Feeds:
Posts
Comments

Posts Tagged ‘proficiency’

How do we design an effective oral interview for assessing foreign language competence? The American Council on the Teaching of Foreign Languages (ACTFL) offers an extensive set of guidelines in its Oral Proficiency Interview Tester Training Manual. There is also the Common European Framework of Reference (CEFR) to offer some guidance as well.

In the DCAL workshop on February 20, 2011, a diverse community of 18 faculty members representing all of Dartmouth’s foreign language departments gathered to hear a presentation by Prof. Elizabeth Polli, Spanish Language Program Director, and Mario Ruiz Legido, Director of the Instituto Cervantes-Boston University, on these two sets of guidelines.

Mario Ruiz Legido began by discussing the Instituto Cervantes approach to Oral Assessment for the Spanish International Diploma (DELE), based on the CEFR. The CEFR was developed as a common base to guide and inform textbooks, curricula, exams, certification systems and other programs. The CEFR offers both coherence and transparency to foreign language programs throughout European countries. At its core, the CEFR is used to evaluates learners along a continuum of six steps, from basic users to proficient users. A series of “can do…” statements helps to define the expectations of the six steps.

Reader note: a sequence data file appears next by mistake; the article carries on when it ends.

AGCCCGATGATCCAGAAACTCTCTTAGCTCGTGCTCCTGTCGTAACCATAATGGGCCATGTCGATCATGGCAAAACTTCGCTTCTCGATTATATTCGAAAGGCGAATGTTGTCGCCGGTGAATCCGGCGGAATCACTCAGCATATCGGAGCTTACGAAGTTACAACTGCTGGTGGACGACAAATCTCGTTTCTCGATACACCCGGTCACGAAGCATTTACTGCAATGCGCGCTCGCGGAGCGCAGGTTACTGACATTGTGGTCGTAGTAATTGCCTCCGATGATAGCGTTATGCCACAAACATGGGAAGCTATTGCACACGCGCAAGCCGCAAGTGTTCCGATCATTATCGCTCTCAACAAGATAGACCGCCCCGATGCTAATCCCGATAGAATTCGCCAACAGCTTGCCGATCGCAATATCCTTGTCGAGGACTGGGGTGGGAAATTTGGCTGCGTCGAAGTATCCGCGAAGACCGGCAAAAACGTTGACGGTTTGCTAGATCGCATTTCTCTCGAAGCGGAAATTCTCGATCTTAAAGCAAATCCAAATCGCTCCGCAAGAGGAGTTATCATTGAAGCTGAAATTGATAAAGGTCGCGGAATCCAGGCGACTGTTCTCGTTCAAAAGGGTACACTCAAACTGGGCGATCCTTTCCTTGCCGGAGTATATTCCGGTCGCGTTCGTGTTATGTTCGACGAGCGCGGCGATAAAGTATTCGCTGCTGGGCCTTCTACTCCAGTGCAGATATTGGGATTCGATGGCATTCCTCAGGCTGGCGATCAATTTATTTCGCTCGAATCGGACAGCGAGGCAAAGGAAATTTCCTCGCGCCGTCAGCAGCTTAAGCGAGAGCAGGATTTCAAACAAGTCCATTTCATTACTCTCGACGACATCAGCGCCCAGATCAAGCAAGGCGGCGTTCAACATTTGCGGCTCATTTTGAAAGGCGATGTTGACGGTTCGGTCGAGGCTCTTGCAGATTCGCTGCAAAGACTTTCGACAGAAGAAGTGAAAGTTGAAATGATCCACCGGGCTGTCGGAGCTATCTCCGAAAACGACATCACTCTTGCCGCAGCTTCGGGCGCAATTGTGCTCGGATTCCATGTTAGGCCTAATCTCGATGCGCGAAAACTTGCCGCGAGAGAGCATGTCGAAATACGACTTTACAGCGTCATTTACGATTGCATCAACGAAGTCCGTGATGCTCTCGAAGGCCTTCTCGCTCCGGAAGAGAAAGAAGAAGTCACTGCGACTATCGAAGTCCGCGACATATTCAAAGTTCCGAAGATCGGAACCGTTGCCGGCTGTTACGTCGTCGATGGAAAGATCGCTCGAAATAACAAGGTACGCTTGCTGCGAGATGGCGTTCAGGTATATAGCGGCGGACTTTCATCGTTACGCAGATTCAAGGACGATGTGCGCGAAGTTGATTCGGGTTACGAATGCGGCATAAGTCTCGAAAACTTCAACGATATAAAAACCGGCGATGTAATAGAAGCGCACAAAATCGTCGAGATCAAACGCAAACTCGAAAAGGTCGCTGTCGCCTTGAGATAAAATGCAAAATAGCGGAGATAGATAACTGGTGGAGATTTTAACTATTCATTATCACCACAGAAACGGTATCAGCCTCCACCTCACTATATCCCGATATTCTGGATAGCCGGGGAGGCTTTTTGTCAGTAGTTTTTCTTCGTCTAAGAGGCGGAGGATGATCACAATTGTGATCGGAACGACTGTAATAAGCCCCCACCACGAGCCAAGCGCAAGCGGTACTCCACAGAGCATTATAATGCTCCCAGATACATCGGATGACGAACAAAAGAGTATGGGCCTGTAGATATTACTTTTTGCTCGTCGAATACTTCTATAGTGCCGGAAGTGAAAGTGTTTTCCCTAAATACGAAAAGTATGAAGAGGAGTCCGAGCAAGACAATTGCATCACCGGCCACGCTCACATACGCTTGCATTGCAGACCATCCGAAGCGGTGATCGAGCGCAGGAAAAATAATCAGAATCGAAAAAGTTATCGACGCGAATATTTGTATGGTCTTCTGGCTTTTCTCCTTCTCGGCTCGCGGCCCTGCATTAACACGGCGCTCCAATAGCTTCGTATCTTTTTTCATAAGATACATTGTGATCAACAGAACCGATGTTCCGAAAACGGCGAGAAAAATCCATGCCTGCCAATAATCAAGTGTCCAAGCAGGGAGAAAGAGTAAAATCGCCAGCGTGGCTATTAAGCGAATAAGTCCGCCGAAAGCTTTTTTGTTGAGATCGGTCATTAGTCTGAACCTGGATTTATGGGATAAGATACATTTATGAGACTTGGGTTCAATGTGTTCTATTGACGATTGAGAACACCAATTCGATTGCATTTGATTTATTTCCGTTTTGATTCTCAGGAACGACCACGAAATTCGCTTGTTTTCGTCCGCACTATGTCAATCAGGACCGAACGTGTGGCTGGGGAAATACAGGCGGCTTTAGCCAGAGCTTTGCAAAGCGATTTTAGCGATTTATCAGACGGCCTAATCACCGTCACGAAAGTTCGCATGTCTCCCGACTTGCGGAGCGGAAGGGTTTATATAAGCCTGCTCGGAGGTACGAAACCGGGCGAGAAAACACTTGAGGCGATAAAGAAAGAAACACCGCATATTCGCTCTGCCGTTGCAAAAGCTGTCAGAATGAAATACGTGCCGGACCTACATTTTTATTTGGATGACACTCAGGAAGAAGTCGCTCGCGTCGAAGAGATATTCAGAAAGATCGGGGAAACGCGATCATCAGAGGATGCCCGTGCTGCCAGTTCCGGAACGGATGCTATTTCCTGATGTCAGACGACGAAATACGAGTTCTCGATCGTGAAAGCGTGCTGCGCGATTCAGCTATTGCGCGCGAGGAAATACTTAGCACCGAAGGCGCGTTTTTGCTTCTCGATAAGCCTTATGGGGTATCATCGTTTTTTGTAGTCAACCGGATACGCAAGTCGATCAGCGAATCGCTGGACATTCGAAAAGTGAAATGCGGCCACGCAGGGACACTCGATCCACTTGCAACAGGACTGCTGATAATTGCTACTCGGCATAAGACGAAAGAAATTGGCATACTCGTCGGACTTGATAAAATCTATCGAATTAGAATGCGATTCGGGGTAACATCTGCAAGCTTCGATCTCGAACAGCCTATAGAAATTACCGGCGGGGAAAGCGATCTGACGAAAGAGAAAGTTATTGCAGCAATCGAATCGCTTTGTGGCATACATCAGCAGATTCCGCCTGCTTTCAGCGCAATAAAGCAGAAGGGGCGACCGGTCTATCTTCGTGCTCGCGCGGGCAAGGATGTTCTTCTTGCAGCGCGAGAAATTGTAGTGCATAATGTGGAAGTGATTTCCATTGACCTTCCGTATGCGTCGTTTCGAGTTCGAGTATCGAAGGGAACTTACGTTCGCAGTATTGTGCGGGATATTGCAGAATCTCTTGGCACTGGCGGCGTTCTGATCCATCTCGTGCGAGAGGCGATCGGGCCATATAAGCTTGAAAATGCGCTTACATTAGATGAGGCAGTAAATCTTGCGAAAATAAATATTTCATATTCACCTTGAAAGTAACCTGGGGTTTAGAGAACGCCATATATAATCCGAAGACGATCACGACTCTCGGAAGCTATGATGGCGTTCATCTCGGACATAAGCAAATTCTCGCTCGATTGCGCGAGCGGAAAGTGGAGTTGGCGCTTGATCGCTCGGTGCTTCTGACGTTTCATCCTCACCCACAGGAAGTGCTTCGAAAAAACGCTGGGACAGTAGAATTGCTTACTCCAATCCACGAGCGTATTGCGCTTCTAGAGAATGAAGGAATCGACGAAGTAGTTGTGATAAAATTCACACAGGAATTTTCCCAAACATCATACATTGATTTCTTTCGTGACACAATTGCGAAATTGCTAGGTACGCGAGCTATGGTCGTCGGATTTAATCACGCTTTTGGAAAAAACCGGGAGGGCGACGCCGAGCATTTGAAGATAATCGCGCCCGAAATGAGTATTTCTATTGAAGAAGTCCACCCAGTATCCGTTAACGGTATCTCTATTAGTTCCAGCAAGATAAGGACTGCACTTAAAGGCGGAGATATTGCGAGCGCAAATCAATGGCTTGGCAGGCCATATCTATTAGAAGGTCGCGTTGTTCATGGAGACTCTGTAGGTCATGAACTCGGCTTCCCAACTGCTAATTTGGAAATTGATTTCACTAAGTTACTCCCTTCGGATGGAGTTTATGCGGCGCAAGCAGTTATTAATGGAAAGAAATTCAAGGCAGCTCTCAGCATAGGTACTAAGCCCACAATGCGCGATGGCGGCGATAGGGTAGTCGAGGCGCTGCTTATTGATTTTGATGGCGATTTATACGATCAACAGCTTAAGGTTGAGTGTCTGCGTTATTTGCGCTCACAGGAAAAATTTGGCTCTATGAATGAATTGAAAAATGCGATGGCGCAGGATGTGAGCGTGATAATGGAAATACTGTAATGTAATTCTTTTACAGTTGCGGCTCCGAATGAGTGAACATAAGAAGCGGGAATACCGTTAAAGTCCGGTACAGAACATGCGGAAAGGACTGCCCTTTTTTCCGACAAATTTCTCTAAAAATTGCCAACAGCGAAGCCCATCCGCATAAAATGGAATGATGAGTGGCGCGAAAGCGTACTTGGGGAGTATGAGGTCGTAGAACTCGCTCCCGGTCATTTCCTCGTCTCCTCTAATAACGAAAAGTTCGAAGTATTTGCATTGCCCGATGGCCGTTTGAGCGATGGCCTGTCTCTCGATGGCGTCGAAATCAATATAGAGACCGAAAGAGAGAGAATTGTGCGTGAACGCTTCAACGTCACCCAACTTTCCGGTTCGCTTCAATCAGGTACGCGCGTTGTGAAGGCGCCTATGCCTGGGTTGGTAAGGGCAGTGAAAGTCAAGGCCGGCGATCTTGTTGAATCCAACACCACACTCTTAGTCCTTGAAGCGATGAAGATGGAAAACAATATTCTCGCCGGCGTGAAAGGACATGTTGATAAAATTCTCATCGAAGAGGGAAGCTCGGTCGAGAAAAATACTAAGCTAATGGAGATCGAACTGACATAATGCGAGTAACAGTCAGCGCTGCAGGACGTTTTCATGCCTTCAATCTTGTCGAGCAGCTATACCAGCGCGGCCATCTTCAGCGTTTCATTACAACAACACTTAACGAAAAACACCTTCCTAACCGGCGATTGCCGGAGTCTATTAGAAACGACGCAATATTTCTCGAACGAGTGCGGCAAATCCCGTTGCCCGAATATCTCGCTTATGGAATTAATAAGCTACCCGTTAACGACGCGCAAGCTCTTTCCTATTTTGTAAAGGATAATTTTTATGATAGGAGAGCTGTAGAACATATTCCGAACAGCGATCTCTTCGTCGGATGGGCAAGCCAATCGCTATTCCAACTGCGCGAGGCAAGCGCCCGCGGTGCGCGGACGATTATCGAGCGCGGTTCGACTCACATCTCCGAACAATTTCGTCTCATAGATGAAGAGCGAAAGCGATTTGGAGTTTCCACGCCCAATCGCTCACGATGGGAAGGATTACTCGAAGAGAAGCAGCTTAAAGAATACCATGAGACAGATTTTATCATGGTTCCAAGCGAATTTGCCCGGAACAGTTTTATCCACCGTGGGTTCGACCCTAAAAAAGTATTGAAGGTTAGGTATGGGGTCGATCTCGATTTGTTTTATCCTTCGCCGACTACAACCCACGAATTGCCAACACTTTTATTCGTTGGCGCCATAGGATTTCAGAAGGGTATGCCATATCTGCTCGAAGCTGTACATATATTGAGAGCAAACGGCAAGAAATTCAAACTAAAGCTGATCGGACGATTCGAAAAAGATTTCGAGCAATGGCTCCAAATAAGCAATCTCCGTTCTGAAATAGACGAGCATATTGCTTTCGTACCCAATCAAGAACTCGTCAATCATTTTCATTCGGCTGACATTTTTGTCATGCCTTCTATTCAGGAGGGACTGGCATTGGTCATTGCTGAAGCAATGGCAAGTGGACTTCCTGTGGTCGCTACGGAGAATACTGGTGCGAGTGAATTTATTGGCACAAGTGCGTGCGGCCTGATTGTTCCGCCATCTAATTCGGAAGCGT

The oral exam is a component of the global DELE exam, and takes between 10 and 20 minutes depending on the exam level undertaken. The candidate is examined by two examiners, one who is doing a holistic analysis and the other who is doing an analytics assessment. The goal is to confirm what the candidate CAN DO for his/her level. The process may include a personal monologue (2 min), a topical dialogue (2-3 min), a conversation with interviewer (3-4 min) and a role-play (2-3 min) at lower levels and additional types of tasks as levels increase. The exam is scored from 0-3, with 2-3 as passing scores.

In comparison, the ACTFL guidelines are quite different. The OPI is the only nationally recognized instrument for measuring communicative competence in the U.S. It does not measure what the student has learned in the classroom, but does attempt to measure what a student can do in a particular language. The OPI is generally a 20-30 min 1-on-1 recorded session. It looks at the individual’s ability to use language in real life situations. It measures ability against the specific tasks, not against other learners. It is a series of evolving questions throughout the interview, rather than a set of specific tasks or questions. It relies on having a very highly skilled interviewer, and the training process for interviewers alone can be 3-4 days long.

While knowledge of both the OPI and CEFR is certainly beneficial for classroom instructors, the goal, though, is not to teach to the exam. The challenge for instructors is to consider the ways in which they can design classroom activities that will encourage the kind of proficiency that is measured by these assessment tools.

Read Full Post »

info-fetishist

yeah, it's long -- I didn't have time to make it shorter

Feral Librarian

Research libraries & higher education. Sometimes music, sports, & other stuff.